This new technology helps in making scaffolds for bone tissue. The scaffold is laced with the patient's own cells. The scaffold is formed with a cement paste made of minerals also found in natural bone. The paste is mixed with beads of a natural polymer found in seaweed filled with bone cells. The paste can be then shaped or injected into a bone cavity and then allowed to harden with the encapsulated cells spread throughout the structure. These natural polymer beads gradually dissolve when exposed to the body's fluids, forming a scaffold that is filled by the bone cells. Adding chitosan, a biopolymer extracted from crustacean shells, strengthens the cement, which is made of calcium phosphate material. The implant is further reinforced to about the same strength as spongy natural bone by covering it with several layers of a biodegradable fibre mesh that is in use in clinical practice.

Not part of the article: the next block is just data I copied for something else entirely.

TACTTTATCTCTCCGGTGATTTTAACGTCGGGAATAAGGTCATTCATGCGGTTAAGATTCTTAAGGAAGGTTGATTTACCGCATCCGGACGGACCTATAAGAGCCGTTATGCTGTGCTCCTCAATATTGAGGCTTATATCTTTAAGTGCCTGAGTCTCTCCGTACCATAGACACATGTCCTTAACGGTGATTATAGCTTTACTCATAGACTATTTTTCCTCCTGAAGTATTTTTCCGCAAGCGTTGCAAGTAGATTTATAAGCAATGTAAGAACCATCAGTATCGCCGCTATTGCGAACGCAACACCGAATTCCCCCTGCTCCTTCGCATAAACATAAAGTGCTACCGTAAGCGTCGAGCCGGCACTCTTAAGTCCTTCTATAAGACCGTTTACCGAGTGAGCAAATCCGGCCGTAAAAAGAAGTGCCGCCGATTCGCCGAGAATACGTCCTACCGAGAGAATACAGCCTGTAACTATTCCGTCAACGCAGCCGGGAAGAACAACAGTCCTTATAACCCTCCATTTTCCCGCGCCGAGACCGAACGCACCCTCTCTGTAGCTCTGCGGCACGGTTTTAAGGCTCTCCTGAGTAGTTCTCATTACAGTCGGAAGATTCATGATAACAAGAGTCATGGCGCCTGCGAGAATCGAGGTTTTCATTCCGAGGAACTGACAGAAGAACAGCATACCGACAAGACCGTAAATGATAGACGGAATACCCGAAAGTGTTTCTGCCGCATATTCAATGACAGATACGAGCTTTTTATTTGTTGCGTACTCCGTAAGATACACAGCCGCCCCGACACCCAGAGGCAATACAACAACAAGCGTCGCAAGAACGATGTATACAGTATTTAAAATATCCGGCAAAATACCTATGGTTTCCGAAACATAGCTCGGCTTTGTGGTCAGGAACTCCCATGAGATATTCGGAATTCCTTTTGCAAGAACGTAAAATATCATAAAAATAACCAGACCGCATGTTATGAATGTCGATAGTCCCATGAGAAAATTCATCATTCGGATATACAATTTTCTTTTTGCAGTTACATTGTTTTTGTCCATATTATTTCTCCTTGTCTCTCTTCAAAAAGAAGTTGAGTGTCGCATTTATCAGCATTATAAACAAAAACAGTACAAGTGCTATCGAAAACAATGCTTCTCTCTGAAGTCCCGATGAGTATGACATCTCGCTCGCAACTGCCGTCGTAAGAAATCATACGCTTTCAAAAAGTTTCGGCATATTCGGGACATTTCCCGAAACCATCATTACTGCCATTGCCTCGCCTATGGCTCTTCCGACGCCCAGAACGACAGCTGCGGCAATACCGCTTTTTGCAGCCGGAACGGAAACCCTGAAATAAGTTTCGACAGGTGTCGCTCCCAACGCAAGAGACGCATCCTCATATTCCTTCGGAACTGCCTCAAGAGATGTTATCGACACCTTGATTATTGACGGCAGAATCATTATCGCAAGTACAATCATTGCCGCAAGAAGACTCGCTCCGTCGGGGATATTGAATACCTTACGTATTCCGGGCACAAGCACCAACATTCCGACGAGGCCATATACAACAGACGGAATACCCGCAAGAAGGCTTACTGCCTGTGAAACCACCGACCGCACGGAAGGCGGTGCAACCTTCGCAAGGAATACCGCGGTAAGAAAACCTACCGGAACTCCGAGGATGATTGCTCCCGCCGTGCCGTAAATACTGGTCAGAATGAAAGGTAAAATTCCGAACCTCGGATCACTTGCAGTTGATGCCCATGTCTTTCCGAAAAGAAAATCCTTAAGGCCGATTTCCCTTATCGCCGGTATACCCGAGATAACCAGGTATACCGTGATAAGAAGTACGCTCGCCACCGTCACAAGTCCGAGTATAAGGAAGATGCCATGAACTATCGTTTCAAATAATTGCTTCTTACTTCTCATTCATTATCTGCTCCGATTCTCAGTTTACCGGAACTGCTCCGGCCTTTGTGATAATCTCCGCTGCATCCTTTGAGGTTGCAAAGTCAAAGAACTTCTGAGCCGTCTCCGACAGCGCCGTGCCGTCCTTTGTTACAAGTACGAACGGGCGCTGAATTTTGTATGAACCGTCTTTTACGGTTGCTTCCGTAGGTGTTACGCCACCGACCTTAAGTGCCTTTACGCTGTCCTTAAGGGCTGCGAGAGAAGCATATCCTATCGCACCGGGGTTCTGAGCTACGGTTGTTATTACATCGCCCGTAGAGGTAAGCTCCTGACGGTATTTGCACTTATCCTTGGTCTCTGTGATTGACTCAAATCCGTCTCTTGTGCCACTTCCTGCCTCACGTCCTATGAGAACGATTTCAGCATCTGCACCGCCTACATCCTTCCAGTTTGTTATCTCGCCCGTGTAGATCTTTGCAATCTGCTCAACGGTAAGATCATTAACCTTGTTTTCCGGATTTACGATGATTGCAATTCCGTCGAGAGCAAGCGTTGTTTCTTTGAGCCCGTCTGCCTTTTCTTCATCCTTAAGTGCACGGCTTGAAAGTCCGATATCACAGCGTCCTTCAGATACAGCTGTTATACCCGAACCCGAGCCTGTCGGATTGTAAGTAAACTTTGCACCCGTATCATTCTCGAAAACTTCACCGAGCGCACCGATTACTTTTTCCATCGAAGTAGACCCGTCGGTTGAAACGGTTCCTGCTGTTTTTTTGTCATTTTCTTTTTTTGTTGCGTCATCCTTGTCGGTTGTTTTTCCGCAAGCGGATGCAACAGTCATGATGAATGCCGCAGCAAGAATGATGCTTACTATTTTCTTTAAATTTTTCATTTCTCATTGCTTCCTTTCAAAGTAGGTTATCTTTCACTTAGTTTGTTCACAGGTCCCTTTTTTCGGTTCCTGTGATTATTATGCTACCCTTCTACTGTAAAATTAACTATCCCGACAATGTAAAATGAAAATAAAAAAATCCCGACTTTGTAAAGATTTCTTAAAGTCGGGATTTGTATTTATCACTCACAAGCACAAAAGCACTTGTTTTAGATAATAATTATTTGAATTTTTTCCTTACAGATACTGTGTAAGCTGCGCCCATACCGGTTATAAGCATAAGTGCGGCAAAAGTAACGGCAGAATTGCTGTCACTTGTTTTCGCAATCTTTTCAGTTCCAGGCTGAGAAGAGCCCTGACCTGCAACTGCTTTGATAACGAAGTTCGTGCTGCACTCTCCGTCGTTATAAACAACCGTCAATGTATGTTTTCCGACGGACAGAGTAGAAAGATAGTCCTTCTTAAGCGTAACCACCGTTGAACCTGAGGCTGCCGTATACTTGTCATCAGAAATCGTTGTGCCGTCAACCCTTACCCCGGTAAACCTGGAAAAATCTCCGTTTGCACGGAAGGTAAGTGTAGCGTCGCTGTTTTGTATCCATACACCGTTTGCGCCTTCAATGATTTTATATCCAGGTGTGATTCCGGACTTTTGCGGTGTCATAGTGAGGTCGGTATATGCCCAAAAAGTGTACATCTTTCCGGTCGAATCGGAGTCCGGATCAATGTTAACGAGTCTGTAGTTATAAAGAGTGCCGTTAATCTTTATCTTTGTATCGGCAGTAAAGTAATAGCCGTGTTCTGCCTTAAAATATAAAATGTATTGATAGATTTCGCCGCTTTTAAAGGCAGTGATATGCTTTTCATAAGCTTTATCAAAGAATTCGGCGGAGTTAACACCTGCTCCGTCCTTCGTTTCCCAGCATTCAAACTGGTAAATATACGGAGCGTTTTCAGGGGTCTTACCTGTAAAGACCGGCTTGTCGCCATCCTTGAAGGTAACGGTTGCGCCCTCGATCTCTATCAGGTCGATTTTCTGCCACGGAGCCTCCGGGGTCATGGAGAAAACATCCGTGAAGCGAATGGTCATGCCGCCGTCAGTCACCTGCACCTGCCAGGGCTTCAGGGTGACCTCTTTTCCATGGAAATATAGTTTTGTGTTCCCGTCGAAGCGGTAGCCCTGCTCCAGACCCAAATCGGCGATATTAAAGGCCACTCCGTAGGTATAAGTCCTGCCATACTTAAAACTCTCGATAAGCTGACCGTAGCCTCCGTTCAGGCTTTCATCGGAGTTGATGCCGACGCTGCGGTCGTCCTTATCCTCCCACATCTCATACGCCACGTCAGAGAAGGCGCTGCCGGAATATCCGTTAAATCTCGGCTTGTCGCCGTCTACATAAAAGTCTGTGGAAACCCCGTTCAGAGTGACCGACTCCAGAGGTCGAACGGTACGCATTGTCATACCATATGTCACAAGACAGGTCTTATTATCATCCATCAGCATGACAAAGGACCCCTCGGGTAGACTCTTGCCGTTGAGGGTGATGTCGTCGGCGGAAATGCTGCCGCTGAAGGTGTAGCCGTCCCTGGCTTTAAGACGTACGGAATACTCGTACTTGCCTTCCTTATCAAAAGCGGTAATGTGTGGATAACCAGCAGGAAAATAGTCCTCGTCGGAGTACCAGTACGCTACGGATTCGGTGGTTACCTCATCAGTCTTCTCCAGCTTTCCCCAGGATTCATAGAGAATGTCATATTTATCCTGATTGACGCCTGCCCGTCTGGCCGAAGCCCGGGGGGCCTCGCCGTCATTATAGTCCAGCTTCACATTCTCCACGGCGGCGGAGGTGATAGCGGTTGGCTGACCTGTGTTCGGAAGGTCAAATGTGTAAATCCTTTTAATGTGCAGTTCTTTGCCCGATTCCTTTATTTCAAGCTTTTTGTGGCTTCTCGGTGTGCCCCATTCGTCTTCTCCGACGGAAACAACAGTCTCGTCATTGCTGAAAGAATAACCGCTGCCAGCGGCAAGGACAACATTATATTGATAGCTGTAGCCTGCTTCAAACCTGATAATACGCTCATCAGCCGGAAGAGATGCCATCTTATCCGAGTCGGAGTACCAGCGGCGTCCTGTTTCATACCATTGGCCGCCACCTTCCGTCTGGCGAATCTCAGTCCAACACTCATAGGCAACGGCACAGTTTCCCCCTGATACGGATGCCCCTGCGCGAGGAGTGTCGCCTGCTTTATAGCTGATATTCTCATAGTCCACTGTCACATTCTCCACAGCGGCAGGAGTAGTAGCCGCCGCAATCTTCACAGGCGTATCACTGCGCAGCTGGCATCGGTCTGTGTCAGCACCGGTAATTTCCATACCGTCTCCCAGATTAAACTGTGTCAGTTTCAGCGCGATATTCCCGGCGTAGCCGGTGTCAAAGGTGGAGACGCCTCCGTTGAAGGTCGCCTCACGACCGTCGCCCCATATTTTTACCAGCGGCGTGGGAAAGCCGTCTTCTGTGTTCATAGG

Mr.Hockin Xu, of the ADAF and principal investigator for the project, states that the bone cells are very smart, as they can tell the difference between materials that are bioactive compared to bioinert polymers. He explains that the new material is designed to be similar to mineral in bone so that cells readily attach to the scaffold.
He explained that though the researchers used bone cells from mouse in their experiments, in practice the surgeons would use cells cultured from patient samples. The natural polymer beads help by not only creating pores in the hardened cement, they also protect the cells during the 30 minutes required for the cement to harden. They are planning to develop methods in future for improving the material's mechanical properties by using smaller encapsulating beads that biodegrade at a predictable rate.
NIST and the American Dental Association Foundation have conducted cooperative research on dental and medical materials since 1928. ADAF researchers focus on development of new dental materials, while NIST specializes in the development of improved technologies and methods for measuring materials properties.